Regulating Front-of-Package Nutrition Labels, Part 2 of 3: Developing New Minimum Standards for Complex Rating Schemes

This is a guest blog-post by  Professor Timothy D. Lytton

In my previous post, I suggested that regulation of front-of-package nutrition labels should begin with better enforcement of existing standards. Existing regulations, I argued, already provide adequate tools to clamp down on misleading labels. I focused on the three most common types of front-of-package nutrition labels: (1) those that provide simple quantitative statements, (2) those that rate individual nutrients, and (3) those that present seals of approval. In this post, I suggest how existing standards might be further developed to regulate a fourth type of front-of-package label.

Rating Overall Nutritional Value: Guiding Stars & NuVal

The fourth type of front-of-package nutrition label rates the overall nutritional value of foods. For example, Hannaford Brothers’ Guiding Stars label rates foods on a scale of zero to three stars and the NuVal Nutritional Scoring System rates foods on a scale from one to one hundred.

The FDA could build on its existing regulations concerning the use of “healthy” claims to develop multiple threshold definitions for overall nutritional value, for example providing three threshold definitions that would create a four-point scale: (1) foods below the bottom threshold, (2) foods between the bottom and middle thresholds, (3) foods between the middle and top thresholds, (4) and foods above the top threshold. This could be accomplished by adding further gradation to the current FDA definition of “healthy,” as the agency has already done for some single nutrient claims (for example, “low sodium,” “very low sodium,” and “sodium free.”).

Thus, food ratings in a scheme like Hannaford Brothers’ Guiding Stars would have to meet the corresponding FDA threshold definitions—a food labeled with three stars would have to meet the FDA’s top threshold definition, a food labeled with two stars would have to meet the FDA’s middle threshold definition, and so on. For schemes with a higher level of gradation, like NuVal’s one to one-hundred ranking, the FDA could use the same four-point scale. Foods rated by NuVal in the top quartile (100-76) would have to meet the FDA’s top threshold definition, foods in the NuVal second quartile (75-51) would have to meet the FDAs middle threshold definition, and so on. Calibrating nutrient profile rating schemes to graduated FDA definitions of relative overall nutritional value, using the definition of “healthy” as a starting point, would provide consistency among schemes based on the federal government’s dietary guidelines and health recommendations.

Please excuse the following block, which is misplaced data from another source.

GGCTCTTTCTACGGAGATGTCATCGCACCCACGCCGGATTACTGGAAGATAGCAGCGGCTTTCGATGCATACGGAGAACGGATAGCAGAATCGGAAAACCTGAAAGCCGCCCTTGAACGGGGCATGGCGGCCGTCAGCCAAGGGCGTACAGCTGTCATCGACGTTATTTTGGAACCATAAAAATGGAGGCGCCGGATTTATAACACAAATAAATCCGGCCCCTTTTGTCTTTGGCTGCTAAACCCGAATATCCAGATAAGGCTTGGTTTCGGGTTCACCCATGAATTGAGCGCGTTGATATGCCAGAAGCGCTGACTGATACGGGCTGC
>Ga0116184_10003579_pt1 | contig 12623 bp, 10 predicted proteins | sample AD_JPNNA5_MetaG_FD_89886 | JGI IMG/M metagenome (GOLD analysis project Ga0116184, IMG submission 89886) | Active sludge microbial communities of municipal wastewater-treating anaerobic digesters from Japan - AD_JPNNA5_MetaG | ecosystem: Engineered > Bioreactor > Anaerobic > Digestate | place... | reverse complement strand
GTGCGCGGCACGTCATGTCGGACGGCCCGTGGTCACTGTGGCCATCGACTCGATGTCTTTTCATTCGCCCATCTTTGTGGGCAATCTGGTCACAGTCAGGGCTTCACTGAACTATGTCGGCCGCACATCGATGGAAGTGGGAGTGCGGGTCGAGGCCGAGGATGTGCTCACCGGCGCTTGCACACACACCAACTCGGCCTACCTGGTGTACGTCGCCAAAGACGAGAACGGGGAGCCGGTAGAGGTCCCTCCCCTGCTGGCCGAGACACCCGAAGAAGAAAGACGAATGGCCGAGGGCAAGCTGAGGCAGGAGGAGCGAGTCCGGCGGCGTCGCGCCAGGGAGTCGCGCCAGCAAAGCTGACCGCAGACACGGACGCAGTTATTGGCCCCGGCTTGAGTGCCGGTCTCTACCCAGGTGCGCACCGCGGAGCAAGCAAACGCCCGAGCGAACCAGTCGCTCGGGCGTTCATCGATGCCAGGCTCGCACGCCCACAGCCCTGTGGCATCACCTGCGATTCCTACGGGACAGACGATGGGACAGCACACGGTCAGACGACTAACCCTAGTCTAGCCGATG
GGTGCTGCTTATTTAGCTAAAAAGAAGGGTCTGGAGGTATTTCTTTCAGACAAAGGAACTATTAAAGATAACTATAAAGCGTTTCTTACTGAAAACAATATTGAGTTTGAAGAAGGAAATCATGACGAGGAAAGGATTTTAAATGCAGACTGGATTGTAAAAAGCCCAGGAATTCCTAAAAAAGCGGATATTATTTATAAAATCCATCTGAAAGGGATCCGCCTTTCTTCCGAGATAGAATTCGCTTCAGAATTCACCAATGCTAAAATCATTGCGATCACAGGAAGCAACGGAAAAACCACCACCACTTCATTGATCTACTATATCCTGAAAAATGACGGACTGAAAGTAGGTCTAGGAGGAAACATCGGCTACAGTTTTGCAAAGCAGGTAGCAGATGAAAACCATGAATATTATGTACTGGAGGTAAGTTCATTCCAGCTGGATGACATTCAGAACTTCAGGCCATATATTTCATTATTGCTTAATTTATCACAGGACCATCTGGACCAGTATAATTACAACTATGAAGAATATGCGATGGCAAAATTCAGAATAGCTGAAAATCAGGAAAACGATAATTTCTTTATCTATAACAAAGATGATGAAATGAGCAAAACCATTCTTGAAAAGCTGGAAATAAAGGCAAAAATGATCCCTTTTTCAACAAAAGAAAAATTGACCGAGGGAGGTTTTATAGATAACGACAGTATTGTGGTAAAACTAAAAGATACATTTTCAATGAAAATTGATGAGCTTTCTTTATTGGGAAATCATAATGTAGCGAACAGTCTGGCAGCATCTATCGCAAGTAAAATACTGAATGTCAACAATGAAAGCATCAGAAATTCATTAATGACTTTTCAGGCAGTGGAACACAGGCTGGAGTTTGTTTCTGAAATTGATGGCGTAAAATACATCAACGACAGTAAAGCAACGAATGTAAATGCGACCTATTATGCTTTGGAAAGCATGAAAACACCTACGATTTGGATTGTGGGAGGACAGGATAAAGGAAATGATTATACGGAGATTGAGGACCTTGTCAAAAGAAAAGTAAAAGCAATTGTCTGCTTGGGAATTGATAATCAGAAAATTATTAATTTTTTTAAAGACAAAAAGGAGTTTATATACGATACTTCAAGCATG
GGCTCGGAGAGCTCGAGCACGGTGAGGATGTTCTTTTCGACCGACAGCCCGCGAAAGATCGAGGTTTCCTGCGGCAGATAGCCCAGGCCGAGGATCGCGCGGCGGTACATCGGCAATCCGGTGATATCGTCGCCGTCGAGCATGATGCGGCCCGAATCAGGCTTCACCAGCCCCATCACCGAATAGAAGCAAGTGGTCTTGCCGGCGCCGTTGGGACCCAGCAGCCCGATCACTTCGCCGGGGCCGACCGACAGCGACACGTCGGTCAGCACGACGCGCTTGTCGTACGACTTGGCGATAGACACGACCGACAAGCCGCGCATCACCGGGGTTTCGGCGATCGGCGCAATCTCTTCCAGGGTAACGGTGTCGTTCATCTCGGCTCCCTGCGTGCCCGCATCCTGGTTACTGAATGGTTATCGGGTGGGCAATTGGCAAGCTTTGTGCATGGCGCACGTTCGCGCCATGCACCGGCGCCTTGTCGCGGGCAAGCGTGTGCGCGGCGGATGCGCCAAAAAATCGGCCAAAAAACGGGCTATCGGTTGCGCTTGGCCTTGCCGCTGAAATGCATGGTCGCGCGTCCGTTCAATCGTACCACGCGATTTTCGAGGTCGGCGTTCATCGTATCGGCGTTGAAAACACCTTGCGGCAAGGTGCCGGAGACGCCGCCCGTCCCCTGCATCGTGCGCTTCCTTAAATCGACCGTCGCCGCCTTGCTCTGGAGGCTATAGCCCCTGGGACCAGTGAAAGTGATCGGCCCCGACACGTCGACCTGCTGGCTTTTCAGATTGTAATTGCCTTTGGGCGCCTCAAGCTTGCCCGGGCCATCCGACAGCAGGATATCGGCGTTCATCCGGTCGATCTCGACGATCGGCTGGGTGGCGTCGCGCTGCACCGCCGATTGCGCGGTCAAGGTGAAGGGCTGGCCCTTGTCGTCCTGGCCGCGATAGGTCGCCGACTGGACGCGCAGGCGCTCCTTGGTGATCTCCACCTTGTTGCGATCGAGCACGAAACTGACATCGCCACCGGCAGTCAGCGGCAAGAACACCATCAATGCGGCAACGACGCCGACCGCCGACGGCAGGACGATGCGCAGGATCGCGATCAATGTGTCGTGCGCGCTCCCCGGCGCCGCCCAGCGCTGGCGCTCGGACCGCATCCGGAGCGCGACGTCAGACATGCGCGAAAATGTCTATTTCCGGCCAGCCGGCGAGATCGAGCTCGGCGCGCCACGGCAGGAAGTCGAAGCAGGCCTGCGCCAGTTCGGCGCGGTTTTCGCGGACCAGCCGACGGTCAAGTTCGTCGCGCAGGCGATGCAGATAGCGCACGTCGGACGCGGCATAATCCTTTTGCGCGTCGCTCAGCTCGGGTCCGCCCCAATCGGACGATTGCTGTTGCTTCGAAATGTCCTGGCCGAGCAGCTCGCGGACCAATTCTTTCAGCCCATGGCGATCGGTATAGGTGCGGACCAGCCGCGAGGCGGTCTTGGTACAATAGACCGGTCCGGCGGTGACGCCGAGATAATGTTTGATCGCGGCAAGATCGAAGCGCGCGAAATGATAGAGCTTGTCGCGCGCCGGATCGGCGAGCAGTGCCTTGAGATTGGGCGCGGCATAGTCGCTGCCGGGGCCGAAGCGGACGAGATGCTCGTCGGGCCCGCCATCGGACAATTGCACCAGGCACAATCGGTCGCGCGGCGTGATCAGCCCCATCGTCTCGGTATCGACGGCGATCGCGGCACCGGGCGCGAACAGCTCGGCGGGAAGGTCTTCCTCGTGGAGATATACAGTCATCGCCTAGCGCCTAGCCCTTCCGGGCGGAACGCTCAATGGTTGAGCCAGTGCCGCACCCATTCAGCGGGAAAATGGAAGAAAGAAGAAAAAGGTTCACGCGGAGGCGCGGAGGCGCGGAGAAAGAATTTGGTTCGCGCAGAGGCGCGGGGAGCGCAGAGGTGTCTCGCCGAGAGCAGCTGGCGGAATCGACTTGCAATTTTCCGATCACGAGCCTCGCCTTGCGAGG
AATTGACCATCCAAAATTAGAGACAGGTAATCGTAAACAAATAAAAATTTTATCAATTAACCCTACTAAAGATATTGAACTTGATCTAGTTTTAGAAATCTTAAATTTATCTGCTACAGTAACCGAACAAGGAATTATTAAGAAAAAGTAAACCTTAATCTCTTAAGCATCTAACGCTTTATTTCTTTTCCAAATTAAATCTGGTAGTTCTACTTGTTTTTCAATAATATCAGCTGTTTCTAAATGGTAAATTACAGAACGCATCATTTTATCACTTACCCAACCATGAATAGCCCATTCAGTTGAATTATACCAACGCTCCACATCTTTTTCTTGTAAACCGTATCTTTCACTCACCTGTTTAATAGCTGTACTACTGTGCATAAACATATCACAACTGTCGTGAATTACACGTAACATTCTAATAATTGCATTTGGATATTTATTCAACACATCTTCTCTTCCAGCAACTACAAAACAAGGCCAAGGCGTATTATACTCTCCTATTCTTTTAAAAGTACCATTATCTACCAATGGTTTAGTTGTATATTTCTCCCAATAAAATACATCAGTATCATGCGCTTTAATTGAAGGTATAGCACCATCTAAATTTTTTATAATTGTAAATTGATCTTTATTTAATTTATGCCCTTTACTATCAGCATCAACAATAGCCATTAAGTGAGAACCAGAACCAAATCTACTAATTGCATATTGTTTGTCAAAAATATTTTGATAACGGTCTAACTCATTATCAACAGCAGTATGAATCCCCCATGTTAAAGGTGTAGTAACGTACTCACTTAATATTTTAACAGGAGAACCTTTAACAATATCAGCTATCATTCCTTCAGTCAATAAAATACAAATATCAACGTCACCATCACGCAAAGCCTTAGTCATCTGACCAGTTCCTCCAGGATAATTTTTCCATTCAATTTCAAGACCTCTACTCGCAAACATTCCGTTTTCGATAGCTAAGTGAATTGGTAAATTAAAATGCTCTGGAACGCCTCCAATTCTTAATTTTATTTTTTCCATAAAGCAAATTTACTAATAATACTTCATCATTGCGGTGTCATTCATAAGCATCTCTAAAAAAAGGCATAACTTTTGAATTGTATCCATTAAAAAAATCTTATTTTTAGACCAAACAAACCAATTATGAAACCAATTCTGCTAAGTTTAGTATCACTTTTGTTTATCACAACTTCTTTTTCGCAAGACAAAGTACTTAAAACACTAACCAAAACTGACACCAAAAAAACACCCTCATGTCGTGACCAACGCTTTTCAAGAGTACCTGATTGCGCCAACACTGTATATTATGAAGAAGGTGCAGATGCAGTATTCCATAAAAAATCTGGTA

This means of regulation would also allow for variation among schemes in terms of gradation and rankings. Those who design nutrient profile labeling schemes could experiment with greater and lesser levels of gradation, and rankings could vary so long as they met or exceeded minimum FDA threshold levels. The purpose of my proposal to formulate a four-tiered definition of “healthy” is not to create an FDA nutrient profile rating system to displace private-sector rating systems like Guiding Stars or NuVal. The purpose is merely to provide an easily understandable system of minimum thresholds to prevent abuse. Thresholds should be set in such a way as to prevent high ratings for foods of low nutritional value—like Froot Loops—while allowing for variation in different approaches that are consistent with these minimum thresholds. This regulatory approach does not interfere with private sector efforts to develop more complex nutrient rating schemes, so long as those schemes satisfy minimum standards that prevent ratings that are false or misleading.

In a subsequent post, I will discuss why FDA imposition of a uniform, mandatory front-of-package labeling system—as proposed by the Center for Science in the Public Interest—might not be the best regulatory approach.

Timothy D. Lytton is the Albert and Angela Distinguished Professor of Law at Albany Law School where he teaches regulatory law & policy, constitutional law, administrative law, and tort law. His article “Signs of Change or Clash of Symbols? FDA Regulation of Nutrient Profile Labeling” (forthcoming in Health Matrix, vol. 19, no. 2) is available online by clicking here. He is also working on an article about regulation of nutrition standards for school food. For more information, visit his Albany Law School faculty website.

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  • Jess

    I don’t think that the nutrition label’s positioning is the reason people are eating unhealthy. Educating people on how to read a nutrition label and what to look for – healthy and otherwise is what might get some people to make healthier choices. Becoming aware of your current lifestyle choices is the best place to start in getting healthier. Check out this fantastic blog for some great, simple health tips to help you get healthier: